Today, diverse employee populations are becoming commonplace. Though such diversity is positive in many ways, it can also create problems. Differences in culture and language may create tension among your employees or communication difficulties on the job site. Minorities may feel unwelcome or misunderstood and may perceive a strained relationship with site foremen or the company. Make the worksite a welcoming environment for all employees by keeping an open mind, learning about your employees and avoiding over-generalizations.
Understand that Diversity Exists
When gathering information about the ethnic and cultural makeup of their workforce, many employers are surprised to learn the number of identifiable culture groups and subgroups within their company; each of these groups may gather and process information differently, and they may have different needs and expectations from their employer.
Learn about Different Employee Groups
Research the various cultures and ethnicities represented in your company to gain a better understanding of each group; also keep in mind that any females you employ represent a minority in your typically male-dominated profession. Though research is a start, the best source for information is your employees themselves. Ask them about their values, preferred communication methods and how your workplace could better fit their needs.
While it is true that certain characteristics or preferences can be common among a gender, ethnic or racial group, you should never assume that all employees of one group feel the same. It is important to learn about broad cultural differences, but always think of employees as individuals with unique feelings and needs.
Employers often make mistakes when communicating with bilingual employees without even realizing it. You may assume that since your workers have an English vocabulary sufficient for them to function on a daily basis that communicating everything in English is adequate. However, for many workers, English is a second language and they still feel more comfortable communicating in their native tongue. This is especially true when it comes to safety rules, company policies, HR forms and other essential and potentially confusing information.
One way to solve this problem is to use bilingual forms of communication (whether written or spoken) when providing health and safety information. Also, be sure to post federal and state compliance posters in the language in which your employees are fluent – in some states, this is required.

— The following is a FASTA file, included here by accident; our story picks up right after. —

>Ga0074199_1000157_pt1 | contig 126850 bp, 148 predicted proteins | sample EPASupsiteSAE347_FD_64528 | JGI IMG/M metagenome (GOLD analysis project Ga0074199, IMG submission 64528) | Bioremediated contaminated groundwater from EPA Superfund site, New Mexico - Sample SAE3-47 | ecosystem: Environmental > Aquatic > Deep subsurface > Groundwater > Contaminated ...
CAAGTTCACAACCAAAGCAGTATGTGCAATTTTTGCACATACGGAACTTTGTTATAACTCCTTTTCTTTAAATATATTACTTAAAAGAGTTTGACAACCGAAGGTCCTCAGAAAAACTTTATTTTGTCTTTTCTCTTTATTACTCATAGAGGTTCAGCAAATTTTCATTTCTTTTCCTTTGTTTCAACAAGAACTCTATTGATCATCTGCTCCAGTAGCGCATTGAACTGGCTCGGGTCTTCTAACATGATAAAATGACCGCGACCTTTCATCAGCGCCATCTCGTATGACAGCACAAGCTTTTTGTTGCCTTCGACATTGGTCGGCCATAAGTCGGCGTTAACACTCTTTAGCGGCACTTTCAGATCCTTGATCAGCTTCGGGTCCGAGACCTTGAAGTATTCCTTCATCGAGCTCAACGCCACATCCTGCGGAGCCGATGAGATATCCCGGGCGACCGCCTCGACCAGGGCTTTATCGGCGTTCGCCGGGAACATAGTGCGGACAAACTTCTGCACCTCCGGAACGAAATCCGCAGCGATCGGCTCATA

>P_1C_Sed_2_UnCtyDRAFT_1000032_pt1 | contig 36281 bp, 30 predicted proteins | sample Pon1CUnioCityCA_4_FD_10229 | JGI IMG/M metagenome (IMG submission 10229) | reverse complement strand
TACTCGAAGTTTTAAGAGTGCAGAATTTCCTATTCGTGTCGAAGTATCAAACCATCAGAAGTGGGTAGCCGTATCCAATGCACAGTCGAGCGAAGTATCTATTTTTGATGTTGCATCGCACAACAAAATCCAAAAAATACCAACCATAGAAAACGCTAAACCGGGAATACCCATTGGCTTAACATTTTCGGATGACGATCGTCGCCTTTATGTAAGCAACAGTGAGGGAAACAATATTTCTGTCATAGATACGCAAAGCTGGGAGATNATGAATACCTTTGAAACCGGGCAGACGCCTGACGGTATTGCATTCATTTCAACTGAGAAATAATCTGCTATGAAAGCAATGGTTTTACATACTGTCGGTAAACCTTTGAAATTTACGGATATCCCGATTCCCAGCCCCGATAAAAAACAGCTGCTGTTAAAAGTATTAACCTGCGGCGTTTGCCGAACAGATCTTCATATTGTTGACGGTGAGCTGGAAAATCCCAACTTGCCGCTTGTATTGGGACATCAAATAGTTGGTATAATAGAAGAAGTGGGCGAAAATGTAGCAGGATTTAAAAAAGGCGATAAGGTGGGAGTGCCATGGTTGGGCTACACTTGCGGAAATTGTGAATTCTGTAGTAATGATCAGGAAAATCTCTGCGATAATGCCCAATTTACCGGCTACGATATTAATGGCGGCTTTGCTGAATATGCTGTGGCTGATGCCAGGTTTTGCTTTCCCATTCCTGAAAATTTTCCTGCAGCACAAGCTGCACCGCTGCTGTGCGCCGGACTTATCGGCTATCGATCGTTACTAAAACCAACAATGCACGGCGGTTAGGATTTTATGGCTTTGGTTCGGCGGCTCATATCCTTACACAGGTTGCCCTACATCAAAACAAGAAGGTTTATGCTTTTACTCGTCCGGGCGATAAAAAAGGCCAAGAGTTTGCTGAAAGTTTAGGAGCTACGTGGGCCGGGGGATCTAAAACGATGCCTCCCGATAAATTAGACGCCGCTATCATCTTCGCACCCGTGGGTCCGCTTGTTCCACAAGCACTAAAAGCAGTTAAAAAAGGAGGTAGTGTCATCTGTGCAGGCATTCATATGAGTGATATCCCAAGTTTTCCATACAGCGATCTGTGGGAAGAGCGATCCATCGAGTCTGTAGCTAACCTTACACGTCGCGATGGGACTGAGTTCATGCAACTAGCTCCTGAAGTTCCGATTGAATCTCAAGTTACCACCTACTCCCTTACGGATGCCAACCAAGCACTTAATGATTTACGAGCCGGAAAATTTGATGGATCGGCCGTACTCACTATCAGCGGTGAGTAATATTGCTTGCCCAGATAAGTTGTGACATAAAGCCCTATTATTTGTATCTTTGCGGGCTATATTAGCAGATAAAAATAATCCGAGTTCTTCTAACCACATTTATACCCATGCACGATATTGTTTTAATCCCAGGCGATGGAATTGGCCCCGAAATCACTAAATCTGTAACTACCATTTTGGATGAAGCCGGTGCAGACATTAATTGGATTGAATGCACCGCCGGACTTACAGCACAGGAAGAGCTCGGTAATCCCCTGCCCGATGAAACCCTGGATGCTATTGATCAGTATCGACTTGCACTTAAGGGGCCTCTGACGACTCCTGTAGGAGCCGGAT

Communication may prove to be a problem on your job site. If you have bilingual employees, make sure you have someone who can fluently translate back and forth if needed, and encourage all workers to be patient if problems arise with the language barrier.
A multicultural workforce can cause tensions among employees. This may be due to underlying prejudices, discomfort or unfamiliarity with other ethnic groups or displeasure with changing established policies and procedures. In order for everyone to have a comfortable and pleasant working environment, you need to address these issues:
- Create company-wide nondiscriminatory policies, and distribute them to all employees
- Consider implementing diversity training or learning seminars for all employees to open their minds to other cultures and raise their self-awareness
A Simple Approach
While there are many resources available that can help employers develop, promote and value a multiethnic or multicultural workforce, it really all comes down to four simple actions. By encouraging the following, you will be well on your way to creating a more welcoming environment for all of your employees:
- Work to understand all your employees and their unique needs so the workplace is comfortable and accessible for everyone
- Promote open and honest communication within the company between employers and employees
- Encourage acceptance and respect among all employees
Establish a commitment from top management to promote and support diversity and equal opportunity as a core value of the organization.